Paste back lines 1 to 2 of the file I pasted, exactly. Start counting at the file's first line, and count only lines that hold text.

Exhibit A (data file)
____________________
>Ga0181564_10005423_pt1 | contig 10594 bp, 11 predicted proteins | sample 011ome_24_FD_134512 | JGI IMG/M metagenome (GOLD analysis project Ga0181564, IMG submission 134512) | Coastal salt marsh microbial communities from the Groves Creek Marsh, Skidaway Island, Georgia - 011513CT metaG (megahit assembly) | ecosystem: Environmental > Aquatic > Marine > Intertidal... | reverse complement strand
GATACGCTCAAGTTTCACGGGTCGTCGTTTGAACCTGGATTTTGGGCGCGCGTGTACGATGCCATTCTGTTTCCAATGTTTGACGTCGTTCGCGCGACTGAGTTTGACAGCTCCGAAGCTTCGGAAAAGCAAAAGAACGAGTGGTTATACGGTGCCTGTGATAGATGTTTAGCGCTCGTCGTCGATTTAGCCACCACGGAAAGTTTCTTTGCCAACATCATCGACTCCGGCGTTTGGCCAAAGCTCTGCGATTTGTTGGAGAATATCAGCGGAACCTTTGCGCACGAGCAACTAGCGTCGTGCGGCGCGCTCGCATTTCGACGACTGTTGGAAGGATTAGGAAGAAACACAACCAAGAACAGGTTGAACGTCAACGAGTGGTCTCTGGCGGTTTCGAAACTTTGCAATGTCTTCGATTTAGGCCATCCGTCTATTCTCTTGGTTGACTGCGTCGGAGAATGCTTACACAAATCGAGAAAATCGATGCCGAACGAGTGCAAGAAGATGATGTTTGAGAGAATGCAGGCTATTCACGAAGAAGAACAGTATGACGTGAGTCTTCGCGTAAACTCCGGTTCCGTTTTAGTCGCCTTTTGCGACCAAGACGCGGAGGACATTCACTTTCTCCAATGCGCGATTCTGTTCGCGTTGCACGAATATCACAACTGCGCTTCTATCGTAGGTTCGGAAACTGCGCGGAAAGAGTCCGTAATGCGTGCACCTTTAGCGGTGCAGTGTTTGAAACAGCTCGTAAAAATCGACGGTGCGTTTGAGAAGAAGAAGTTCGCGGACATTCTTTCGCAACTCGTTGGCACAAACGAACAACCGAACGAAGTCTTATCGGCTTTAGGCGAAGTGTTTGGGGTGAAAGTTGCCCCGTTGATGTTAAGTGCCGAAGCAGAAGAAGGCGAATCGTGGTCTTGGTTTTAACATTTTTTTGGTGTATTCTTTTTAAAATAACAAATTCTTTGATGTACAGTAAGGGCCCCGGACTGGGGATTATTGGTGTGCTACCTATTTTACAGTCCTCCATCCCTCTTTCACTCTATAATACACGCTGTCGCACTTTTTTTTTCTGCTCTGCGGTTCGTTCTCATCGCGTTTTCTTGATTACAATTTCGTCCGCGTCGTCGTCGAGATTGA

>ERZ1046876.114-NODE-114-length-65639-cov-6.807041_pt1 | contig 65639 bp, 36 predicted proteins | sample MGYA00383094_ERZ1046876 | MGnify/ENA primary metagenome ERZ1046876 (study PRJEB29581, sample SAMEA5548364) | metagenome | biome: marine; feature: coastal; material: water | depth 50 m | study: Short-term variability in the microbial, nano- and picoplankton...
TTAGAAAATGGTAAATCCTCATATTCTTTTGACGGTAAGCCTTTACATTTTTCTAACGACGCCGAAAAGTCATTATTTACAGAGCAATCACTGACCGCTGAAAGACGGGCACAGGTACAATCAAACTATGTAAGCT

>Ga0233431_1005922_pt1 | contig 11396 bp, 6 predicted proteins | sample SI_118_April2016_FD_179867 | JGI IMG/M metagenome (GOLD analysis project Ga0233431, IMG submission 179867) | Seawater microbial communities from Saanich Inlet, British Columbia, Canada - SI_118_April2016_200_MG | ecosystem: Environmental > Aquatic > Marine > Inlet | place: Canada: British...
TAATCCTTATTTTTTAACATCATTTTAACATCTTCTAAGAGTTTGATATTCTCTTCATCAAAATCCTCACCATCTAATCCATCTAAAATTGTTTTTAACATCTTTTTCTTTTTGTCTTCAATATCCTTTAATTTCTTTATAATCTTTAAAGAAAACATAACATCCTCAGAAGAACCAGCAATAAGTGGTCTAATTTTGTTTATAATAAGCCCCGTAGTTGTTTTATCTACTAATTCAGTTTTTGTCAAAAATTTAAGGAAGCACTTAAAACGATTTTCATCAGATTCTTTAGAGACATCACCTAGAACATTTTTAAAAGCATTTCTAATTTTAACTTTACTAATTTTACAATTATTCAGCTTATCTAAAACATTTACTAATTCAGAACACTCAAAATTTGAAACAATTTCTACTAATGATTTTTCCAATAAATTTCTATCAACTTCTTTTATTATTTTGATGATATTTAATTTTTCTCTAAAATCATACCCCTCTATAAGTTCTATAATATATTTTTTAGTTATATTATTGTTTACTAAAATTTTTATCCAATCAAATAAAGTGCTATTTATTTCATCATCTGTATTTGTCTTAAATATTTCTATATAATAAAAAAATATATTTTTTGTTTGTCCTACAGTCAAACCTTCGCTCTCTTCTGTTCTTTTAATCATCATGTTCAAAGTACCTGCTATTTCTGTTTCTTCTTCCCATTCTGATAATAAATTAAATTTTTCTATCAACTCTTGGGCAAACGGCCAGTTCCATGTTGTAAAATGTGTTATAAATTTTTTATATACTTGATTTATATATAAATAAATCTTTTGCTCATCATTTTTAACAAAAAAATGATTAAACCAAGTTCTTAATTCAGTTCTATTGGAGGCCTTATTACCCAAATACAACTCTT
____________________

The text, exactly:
>Ga0181564_10005423_pt1 | contig 10594 bp, 11 predicted proteins | sample 011ome_24_FD_134512 | JGI IMG/M metagenome (GOLD analysis project Ga0181564, IMG submission 134512) | Coastal salt marsh microbial communities from the Groves Creek Marsh, Skidaway Island, Georgia - 011513CT metaG (megahit assembly) | ecosystem: Environmental > Aquatic > Marine > Intertidal... | reverse complement strand
GATACGCTCAAGTTTCACGGGTCGTCGTTTGAACCTGGATTTTGGGCGCGCGTGTACGATGCCATTCTGTTTCCAATGTTTGACGTCGTTCGCGCGACTGAGTTTGACAGCTCCGAAGCTTCGGAAAAGCAAAAGAACGAGTGGTTATACGGTGCCTGTGATAGATGTTTAGCGCTCGTCGTCGATTTAGCCACCACGGAAAGTTTCTTTGCCAACATCATCGACTCCGGCGTTTGGCCAAAGCTCTGCGATTTGTTGGAGAATATCAGCGGAACCTTTGCGCACGAGCAACTAGCGTCGTGCGGCGCGCTCGCATTTCGACGACTGTTGGAAGGATTAGGAAGAAACACAACCAAGAACAGGTTGAACGTCAACGAGTGGTCTCTGGCGGTTTCGAAACTTTGCAATGTCTTCGATTTAGGCCATCCGTCTATTCTCTTGGTTGACTGCGTCGGAGAATGCTTACACAAATCGAGAAAATCGATGCCGAACGAGTGCAAGAAGATGATGTTTGAGAGAATGCAGGCTATTCACGAAGAAGAACAGTATGACGTGAGTCTTCGCGTAAACTCCGGTTCCGTTTTAGTCGCCTTTTGCGACCAAGACGCGGAGGACATTCACTTTCTCCAATGCGCGATTCTGTTCGCGTTGCACGAATATCACAACTGCGCTTCTATCGTAGGTTCGGAAACTGCGCGGAAAGAGTCCGTAATGCGTGCACCTTTAGCGGTGCAGTGTTTGAAACAGCTCGTAAAAATCGACGGTGCGTTTGAGAAGAAGAAGTTCGCGGACATTCTTTCGCAACTCGTTGGCACAAACGAACAACCGAACGAAGTCTTATCGGCTTTAGGCGAAGTGTTTGGGGTGAAAGTTGCCCCGTTGATGTTAAGTGCCGAAGCAGAAGAAGGCGAATCGTGGTCTTGGTTTTAACATTTTTTTGGTGTATTCTTTTTAAAATAACAAATTCTTTGATGTACAGTAAGGGCCCCGGACTGGGGATTATTGGTGTGCTACCTATTTTACAGTCCTCCATCCCTCTTTCACTCTATAATACACGCTGTCGCACTTTTTTTTTCTGCTCTGCGGTTCGTTCTCATCGCGTTTTCTTGATTACAATTTCGTCCGCGTCGTCGTCGAGATTGA